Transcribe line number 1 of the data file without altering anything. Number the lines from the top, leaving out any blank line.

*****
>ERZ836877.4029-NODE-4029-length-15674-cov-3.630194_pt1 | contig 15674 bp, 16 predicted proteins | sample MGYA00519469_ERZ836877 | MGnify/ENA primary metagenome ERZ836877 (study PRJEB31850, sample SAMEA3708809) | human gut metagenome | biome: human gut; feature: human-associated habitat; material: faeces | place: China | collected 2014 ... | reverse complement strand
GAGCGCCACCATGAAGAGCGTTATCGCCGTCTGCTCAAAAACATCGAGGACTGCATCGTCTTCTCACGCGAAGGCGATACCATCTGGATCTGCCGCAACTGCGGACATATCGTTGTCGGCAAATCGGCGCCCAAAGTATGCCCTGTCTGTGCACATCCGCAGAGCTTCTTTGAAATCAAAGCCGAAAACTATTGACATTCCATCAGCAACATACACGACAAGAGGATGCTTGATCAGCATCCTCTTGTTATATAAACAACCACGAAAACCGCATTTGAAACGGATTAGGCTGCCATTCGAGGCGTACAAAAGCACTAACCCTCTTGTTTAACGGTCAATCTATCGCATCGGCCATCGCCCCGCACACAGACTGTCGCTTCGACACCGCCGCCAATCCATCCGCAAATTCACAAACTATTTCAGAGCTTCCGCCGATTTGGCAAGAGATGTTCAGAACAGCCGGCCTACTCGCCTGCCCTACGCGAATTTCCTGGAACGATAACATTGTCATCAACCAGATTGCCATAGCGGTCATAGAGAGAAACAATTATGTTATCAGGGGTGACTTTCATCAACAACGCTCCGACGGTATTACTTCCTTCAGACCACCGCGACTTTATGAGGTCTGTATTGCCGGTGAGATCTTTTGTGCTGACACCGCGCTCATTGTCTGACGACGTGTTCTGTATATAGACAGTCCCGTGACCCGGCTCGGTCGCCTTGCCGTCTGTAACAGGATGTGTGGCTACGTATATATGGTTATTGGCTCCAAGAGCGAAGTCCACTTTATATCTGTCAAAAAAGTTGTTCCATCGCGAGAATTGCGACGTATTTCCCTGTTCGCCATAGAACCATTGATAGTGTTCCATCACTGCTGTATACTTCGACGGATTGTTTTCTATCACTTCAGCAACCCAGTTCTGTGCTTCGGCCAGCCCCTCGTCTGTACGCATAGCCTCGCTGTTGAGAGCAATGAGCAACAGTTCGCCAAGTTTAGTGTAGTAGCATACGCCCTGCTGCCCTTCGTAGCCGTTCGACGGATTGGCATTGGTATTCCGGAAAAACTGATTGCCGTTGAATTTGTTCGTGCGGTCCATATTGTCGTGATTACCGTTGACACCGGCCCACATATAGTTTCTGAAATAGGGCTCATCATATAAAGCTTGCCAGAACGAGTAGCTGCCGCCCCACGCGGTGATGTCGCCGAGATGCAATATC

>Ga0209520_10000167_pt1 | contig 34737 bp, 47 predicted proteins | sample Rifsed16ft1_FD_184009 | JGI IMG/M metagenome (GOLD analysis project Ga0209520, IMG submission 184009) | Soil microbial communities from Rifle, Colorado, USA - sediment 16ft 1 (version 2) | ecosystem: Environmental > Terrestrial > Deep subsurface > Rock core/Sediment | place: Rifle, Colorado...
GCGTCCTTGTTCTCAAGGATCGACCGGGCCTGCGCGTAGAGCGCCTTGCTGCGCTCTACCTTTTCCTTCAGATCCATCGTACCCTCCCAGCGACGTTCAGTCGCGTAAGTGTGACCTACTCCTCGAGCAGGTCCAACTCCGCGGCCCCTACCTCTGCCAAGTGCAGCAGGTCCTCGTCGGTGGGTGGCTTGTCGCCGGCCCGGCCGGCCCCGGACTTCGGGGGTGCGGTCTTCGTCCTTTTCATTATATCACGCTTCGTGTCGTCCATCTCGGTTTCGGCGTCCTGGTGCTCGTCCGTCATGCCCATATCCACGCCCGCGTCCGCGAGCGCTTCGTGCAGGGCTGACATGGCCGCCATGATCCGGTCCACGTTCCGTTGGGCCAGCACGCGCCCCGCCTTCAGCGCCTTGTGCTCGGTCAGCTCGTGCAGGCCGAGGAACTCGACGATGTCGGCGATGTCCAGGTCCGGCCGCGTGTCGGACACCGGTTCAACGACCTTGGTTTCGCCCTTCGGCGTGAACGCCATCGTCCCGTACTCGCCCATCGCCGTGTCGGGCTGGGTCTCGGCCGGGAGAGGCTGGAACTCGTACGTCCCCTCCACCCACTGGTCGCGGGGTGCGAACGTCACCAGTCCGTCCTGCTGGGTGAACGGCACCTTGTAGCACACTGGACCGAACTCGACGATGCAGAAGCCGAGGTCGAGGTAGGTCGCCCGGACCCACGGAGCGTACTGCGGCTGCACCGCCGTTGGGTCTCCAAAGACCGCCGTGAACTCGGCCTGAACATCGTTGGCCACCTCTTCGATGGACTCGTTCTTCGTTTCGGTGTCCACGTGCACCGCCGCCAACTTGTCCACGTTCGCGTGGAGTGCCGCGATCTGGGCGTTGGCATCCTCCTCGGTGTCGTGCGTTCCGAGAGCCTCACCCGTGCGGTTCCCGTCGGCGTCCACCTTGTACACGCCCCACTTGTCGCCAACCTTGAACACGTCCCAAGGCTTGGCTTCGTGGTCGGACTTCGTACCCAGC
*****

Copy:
>ERZ836877.4029-NODE-4029-length-15674-cov-3.630194_pt1 | contig 15674 bp, 16 predicted proteins | sample MGYA00519469_ERZ836877 | MGnify/ENA primary metagenome ERZ836877 (study PRJEB31850, sample SAMEA3708809) | human gut metagenome | biome: human gut; feature: human-associated habitat; material: faeces | place: China | collected 2014 ... | reverse complement strand